Continuing through September 4, 2016
From the 4th century until their abandonment in the 14th and subsequent 20th century revitalization, a string of Buddhist cave temples on the edge of the desolate Gobi dessert, near the oasis of Dunhuang, served as a social, cultural, commercial and religious crossroads. It linked East with West on China’s Silk Road. Hand carved into the cliff face of alluvial conglomerate rock that runs along the Daquan river, the walls of the caves were plastered in a mixture of clay, sand and plant fiber as a ground for colorful, ornate paintings created primarily as forms of Buddhist devotion leading towards promises of a better after-life. The original caves currently attract more visitors than they can safely accommodate without deterioration.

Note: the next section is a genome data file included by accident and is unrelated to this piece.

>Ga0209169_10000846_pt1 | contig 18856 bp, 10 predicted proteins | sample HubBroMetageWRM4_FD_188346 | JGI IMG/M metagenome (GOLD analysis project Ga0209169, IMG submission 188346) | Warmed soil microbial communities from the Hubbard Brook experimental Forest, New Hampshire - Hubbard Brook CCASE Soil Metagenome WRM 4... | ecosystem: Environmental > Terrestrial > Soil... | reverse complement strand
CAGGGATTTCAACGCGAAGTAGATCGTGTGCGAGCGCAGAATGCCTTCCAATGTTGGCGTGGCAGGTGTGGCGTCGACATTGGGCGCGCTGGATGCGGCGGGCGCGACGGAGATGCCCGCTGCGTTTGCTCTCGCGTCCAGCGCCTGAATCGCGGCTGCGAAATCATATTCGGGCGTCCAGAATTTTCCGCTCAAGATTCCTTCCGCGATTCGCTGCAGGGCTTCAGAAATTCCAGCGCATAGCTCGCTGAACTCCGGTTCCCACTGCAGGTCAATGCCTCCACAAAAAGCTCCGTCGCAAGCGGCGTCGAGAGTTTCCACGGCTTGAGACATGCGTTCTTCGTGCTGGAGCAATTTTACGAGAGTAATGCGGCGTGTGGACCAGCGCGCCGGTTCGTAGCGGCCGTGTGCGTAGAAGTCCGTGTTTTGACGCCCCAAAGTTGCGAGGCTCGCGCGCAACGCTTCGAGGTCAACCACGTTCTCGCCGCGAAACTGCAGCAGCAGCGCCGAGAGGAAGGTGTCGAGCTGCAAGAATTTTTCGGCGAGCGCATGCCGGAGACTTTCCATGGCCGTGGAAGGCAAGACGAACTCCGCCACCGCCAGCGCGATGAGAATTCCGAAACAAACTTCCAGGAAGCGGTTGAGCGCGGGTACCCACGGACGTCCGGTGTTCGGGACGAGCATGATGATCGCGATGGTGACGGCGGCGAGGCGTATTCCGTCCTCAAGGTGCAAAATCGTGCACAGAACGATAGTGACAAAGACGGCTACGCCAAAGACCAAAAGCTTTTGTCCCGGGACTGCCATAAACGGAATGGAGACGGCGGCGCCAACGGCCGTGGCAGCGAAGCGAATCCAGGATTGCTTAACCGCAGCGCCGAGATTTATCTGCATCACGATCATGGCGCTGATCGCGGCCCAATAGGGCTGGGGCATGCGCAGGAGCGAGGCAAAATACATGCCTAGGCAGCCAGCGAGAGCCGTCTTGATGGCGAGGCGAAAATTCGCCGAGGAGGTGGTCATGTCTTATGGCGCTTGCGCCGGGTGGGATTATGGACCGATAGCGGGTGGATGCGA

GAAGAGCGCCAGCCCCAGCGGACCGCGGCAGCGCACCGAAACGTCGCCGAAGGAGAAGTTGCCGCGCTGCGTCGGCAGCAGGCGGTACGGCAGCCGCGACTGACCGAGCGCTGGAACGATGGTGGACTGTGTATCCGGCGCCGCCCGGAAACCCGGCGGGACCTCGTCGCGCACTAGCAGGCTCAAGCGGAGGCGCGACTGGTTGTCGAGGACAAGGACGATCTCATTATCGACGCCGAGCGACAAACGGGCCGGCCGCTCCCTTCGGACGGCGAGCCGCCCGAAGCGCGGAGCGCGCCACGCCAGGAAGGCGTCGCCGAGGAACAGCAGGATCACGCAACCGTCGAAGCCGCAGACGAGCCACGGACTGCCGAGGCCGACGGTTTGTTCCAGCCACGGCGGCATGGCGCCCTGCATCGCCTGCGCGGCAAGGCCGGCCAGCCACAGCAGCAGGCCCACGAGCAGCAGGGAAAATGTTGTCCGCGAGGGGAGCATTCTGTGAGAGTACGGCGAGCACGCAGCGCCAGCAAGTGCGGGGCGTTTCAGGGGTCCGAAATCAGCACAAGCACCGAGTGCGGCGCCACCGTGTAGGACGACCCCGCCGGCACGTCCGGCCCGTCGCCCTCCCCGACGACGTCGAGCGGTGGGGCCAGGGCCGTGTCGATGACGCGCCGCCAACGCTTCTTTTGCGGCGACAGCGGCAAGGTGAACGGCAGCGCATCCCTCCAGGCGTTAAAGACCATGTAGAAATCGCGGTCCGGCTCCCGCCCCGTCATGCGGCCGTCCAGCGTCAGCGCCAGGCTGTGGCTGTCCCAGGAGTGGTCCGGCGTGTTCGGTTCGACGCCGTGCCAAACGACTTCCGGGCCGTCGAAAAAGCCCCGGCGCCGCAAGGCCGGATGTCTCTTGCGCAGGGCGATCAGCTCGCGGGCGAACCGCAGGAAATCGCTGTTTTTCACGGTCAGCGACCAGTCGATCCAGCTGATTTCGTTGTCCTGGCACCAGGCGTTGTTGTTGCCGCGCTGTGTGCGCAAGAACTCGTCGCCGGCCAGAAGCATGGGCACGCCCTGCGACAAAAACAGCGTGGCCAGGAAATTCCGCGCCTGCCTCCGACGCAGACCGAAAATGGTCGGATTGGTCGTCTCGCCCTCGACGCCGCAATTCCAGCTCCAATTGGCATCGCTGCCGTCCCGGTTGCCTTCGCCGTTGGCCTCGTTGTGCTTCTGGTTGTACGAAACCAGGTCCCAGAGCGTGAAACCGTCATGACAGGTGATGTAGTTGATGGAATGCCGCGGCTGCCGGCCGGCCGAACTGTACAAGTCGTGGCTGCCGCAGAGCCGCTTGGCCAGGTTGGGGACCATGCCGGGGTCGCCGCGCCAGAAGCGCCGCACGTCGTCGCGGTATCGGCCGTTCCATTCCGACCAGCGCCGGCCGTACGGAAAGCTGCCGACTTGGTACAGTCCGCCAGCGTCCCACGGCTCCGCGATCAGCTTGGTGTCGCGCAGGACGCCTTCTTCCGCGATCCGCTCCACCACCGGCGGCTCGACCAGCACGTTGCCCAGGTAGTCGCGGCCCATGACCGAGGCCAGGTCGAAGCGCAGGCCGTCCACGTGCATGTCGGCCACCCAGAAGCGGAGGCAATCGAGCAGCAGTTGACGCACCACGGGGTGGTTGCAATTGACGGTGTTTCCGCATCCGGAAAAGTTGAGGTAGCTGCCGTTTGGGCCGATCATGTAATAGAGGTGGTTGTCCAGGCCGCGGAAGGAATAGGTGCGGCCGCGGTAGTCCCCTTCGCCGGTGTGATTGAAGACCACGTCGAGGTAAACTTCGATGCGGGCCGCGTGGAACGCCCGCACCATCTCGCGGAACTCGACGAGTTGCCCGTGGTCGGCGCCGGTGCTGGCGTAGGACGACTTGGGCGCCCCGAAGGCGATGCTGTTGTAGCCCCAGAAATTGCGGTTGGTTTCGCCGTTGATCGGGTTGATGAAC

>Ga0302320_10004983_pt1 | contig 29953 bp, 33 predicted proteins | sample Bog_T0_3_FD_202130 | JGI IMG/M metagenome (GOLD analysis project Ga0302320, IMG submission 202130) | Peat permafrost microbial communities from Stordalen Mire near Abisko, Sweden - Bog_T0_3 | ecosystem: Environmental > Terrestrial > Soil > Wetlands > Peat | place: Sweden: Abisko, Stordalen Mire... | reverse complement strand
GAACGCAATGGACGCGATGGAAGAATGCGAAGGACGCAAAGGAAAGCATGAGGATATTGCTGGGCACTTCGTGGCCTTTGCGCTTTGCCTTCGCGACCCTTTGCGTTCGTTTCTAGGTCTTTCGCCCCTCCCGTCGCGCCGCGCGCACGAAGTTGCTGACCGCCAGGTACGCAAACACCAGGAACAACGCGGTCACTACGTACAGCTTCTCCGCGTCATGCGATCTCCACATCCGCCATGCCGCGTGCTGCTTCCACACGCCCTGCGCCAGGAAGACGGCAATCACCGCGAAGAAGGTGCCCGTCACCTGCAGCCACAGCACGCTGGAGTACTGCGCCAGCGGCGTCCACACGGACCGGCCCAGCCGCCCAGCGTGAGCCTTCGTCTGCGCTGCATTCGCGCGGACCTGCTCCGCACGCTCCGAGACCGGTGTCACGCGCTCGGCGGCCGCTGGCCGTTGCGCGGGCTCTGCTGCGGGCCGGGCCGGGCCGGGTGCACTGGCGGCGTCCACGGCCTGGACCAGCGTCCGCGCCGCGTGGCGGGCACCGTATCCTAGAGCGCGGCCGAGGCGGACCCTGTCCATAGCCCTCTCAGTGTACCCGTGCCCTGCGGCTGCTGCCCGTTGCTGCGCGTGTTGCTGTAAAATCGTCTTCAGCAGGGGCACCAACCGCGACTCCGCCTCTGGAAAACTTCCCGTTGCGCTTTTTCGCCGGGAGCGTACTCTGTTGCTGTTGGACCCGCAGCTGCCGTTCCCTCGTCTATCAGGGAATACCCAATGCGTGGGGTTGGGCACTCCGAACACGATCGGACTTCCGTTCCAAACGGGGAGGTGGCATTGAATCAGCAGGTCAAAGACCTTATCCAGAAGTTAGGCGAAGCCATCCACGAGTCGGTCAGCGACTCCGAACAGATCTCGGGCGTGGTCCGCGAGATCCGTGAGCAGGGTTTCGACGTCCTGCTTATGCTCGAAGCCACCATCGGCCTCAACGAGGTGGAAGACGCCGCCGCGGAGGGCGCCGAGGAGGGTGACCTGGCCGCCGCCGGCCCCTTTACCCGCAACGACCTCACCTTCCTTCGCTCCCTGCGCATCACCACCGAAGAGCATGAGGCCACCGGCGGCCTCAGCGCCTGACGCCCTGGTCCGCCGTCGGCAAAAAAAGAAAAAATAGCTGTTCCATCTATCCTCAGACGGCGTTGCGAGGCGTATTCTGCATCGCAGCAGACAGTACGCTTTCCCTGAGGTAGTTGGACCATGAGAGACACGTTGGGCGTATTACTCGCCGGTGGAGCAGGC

In an effort towards conservation and site stabilization, the Getty has worked in partnership with the Dunhuang Academy on the management of the original site with tactics that include the erection of carefully crafted duplicates the public can visit off site. As a result, local audiences can now step into any of three exact, full scale replica caves that have been erected on the plaza. In addition, the research gallery exhibits over 40 objects discovered in the so called “Library” cave. The world’s oldest dated complete painted book, a sacred Buddhist text, titled the “Diamond Sutra” is on display. Visitors can use 3-D glasses to experience stereoscopic images of Cave 45 along with its seven figure sculpture group. Cave 320’s colorful central peony motif ceiling and collection of small Buddhas is another highlight.
Published Courtesy of ArtSceneCal ©2016